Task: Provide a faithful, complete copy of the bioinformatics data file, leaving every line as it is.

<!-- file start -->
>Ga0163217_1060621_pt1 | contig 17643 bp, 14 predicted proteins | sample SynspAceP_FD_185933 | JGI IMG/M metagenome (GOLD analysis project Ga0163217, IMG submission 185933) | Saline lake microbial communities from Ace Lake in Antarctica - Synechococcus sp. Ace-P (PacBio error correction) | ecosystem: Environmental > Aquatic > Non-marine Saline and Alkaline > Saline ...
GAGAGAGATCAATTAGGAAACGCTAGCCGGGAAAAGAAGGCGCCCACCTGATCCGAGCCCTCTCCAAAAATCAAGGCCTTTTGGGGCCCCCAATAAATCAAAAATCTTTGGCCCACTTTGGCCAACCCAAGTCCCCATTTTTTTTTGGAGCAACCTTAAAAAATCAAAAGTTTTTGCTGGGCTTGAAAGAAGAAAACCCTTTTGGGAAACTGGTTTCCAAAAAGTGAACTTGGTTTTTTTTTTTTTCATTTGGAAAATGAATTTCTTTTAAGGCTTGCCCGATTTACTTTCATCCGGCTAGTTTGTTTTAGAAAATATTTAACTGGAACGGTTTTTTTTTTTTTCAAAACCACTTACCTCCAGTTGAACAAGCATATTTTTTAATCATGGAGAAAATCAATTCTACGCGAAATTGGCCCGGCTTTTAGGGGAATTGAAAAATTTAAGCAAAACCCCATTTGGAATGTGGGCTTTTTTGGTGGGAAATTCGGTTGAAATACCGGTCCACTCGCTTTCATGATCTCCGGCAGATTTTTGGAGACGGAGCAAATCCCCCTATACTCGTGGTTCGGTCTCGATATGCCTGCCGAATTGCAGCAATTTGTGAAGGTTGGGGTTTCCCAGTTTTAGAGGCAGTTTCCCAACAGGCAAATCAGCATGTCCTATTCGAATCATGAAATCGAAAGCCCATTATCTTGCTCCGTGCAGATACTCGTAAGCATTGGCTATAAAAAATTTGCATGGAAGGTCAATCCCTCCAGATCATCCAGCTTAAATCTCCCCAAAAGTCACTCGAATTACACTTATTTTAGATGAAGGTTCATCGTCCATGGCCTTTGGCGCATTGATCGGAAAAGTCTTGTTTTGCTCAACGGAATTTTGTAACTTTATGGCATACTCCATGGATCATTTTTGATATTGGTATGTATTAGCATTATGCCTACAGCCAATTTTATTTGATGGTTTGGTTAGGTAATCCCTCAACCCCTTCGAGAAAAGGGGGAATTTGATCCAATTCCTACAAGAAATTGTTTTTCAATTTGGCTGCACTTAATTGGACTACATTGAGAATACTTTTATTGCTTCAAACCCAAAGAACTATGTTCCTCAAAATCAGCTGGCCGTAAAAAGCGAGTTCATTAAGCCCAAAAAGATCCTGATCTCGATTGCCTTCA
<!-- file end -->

>Ga0163217_1060621_pt1 | contig 17643 bp, 14 predicted proteins | sample SynspAceP_FD_185933 | JGI IMG/M metagenome (GOLD analysis project Ga0163217, IMG submission 185933) | Saline lake microbial communities from Ace Lake in Antarctica - Synechococcus sp. Ace-P (PacBio error correction) | ecosystem: Environmental > Aquatic > Non-marine Saline and Alkaline > Saline ...
GAGAGAGATCAATTAGGAAACGCTAGCCGGGAAAAGAAGGCGCCCACCTGATCCGAGCCCTCTCCAAAAATCAAGGCCTTTTGGGGCCCCCAATAAATCAAAAATCTTTGGCCCACTTTGGCCAACCCAAGTCCCCATTTTTTTTTGGAGCAACCTTAAAAAATCAAAAGTTTTTGCTGGGCTTGAAAGAAGAAAACCCTTTTGGGAAACTGGTTTCCAAAAAGTGAACTTGGTTTTTTTTTTTTTCATTTGGAAAATGAATTTCTTTTAAGGCTTGCCCGATTTACTTTCATCCGGCTAGTTTGTTTTAGAAAATATTTAACTGGAACGGTTTTTTTTTTTTTCAAAACCACTTACCTCCAGTTGAACAAGCATATTTTTTAATCATGGAGAAAATCAATTCTACGCGAAATTGGCCCGGCTTTTAGGGGAATTGAAAAATTTAAGCAAAACCCCATTTGGAATGTGGGCTTTTTTGGTGGGAAATTCGGTTGAAATACCGGTCCACTCGCTTTCATGATCTCCGGCAGATTTTTGGAGACGGAGCAAATCCCCCTATACTCGTGGTTCGGTCTCGATATGCCTGCCGAATTGCAGCAATTTGTGAAGGTTGGGGTTTCCCAGTTTTAGAGGCAGTTTCCCAACAGGCAAATCAGCATGTCCTATTCGAATCATGAAATCGAAAGCCCATTATCTTGCTCCGTGCAGATACTCGTAAGCATTGGCTATAAAAAATTTGCATGGAAGGTCAATCCCTCCAGATCATCCAGCTTAAATCTCCCCAAAAGTCACTCGAATTACACTTATTTTAGATGAAGGTTCATCGTCCATGGCCTTTGGCGCATTGATCGGAAAAGTCTTGTTTTGCTCAACGGAATTTTGTAACTTTATGGCATACTCCATGGATCATTTTTGATATTGGTATGTATTAGCATTATGCCTACAGCCAATTTTATTTGATGGTTTGGTTAGGTAATCCCTCAACCCCTTCGAGAAAAGGGGGAATTTGATCCAATTCCTACAAGAAATTGTTTTTCAATTTGGCTGCACTTAATTGGACTACATTGAGAATACTTTTATTGCTTCAAACCCAAAGAACTATGTTCCTCAAAATCAGCTGGCCGTAAAAAGCGAGTTCATTAAGCCCAAAAAGATCCTGATCTCGATTGCCTTCA